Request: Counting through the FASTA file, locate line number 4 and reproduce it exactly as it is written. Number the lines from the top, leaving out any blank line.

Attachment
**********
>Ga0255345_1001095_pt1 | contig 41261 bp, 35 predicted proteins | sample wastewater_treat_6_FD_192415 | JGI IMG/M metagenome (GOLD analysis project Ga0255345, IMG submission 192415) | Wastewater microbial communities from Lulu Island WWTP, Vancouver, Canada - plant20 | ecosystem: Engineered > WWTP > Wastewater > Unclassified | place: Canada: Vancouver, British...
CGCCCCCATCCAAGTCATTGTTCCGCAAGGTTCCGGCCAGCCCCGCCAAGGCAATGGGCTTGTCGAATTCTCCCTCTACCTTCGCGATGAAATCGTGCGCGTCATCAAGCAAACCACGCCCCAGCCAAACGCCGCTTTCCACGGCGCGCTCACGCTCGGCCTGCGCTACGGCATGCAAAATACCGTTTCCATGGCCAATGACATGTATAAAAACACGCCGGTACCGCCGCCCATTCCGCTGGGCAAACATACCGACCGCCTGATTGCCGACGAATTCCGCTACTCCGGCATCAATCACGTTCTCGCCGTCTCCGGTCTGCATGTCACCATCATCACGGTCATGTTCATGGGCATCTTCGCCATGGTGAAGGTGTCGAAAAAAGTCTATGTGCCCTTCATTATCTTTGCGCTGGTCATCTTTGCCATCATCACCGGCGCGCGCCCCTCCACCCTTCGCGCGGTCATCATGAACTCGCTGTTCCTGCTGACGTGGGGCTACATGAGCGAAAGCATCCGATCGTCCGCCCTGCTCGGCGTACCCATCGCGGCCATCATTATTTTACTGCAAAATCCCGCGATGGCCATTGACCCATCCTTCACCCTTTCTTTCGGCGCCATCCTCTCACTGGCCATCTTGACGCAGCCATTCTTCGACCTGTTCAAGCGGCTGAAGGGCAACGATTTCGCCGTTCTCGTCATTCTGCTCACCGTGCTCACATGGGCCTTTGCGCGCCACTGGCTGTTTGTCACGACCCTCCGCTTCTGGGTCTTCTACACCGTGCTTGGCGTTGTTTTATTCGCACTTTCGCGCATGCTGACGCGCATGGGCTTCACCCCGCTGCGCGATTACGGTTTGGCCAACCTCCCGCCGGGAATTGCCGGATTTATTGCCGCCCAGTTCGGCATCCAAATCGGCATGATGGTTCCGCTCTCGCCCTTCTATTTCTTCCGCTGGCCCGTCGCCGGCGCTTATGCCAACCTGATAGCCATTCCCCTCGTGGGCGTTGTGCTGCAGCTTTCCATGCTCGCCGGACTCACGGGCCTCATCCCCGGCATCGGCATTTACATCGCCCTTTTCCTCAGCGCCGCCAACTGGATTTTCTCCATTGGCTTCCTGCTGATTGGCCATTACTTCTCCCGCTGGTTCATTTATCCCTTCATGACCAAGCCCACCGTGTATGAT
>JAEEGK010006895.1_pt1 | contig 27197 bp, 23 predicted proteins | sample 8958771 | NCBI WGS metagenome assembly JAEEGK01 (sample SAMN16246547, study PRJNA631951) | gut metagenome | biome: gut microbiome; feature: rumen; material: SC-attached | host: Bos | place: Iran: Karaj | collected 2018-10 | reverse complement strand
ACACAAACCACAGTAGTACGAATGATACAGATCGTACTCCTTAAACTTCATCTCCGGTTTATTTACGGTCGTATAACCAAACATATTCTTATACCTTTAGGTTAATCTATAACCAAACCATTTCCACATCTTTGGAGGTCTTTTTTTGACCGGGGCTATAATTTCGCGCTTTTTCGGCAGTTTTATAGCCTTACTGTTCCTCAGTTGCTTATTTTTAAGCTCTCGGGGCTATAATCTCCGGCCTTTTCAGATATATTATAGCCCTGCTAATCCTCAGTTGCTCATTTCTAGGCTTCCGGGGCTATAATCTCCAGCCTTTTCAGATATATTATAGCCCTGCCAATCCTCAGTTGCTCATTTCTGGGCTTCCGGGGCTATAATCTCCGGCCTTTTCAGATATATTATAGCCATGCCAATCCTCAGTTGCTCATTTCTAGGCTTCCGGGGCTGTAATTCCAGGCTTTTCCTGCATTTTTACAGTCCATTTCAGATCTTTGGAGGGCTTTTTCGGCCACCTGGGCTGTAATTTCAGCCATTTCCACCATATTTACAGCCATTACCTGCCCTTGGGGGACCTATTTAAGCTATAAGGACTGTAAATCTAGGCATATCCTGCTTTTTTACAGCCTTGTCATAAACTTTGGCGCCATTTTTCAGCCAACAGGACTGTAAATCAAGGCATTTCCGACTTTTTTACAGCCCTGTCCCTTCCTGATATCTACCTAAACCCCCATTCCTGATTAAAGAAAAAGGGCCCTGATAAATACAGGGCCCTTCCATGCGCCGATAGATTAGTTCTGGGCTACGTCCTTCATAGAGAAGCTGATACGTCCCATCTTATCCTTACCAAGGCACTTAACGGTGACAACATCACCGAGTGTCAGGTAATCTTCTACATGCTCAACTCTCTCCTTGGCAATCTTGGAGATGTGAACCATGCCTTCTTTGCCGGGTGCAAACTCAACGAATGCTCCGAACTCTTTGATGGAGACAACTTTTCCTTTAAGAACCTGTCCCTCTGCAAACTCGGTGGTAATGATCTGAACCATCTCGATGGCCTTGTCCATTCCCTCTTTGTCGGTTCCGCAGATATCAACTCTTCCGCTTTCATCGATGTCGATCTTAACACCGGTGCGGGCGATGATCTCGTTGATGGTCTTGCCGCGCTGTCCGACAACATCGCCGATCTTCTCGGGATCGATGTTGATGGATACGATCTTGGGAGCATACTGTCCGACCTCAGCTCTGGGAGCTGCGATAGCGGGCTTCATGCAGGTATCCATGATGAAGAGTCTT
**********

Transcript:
ACACAAACCACAGTAGTACGAATGATACAGATCGTACTCCTTAAACTTCATCTCCGGTTTATTTACGGTCGTATAACCAAACATATTCTTATACCTTTAGGTTAATCTATAACCAAACCATTTCCACATCTTTGGAGGTCTTTTTTTGACCGGGGCTATAATTTCGCGCTTTTTCGGCAGTTTTATAGCCTTACTGTTCCTCAGTTGCTTATTTTTAAGCTCTCGGGGCTATAATCTCCGGCCTTTTCAGATATATTATAGCCCTGCTAATCCTCAGTTGCTCATTTCTAGGCTTCCGGGGCTATAATCTCCAGCCTTTTCAGATATATTATAGCCCTGCCAATCCTCAGTTGCTCATTTCTGGGCTTCCGGGGCTATAATCTCCGGCCTTTTCAGATATATTATAGCCATGCCAATCCTCAGTTGCTCATTTCTAGGCTTCCGGGGCTGTAATTCCAGGCTTTTCCTGCATTTTTACAGTCCATTTCAGATCTTTGGAGGGCTTTTTCGGCCACCTGGGCTGTAATTTCAGCCATTTCCACCATATTTACAGCCATTACCTGCCCTTGGGGGACCTATTTAAGCTATAAGGACTGTAAATCTAGGCATATCCTGCTTTTTTACAGCCTTGTCATAAACTTTGGCGCCATTTTTCAGCCAACAGGACTGTAAATCAAGGCATTTCCGACTTTTTTACAGCCCTGTCCCTTCCTGATATCTACCTAAACCCCCATTCCTGATTAAAGAAAAAGGGCCCTGATAAATACAGGGCCCTTCCATGCGCCGATAGATTAGTTCTGGGCTACGTCCTTCATAGAGAAGCTGATACGTCCCATCTTATCCTTACCAAGGCACTTAACGGTGACAACATCACCGAGTGTCAGGTAATCTTCTACATGCTCAACTCTCTCCTTGGCAATCTTGGAGATGTGAACCATGCCTTCTTTGCCGGGTGCAAACTCAACGAATGCTCCGAACTCTTTGATGGAGACAACTTTTCCTTTAAGAACCTGTCCCTCTGCAAACTCGGTGGTAATGATCTGAACCATCTCGATGGCCTTGTCCATTCCCTCTTTGTCGGTTCCGCAGATATCAACTCTTCCGCTTTCATCGATGTCGATCTTAACACCGGTGCGGGCGATGATCTCGTTGATGGTCTTGCCGCGCTGTCCGACAACATCGCCGATCTTCTCGGGATCGATGTTGATGGATACGATCTTGGGAGCATACTGTCCGACCTCAGCTCTGGGAGCTGCGATAGCGGGCTTCATGCAGGTATCCATGATGAAGAGTCTT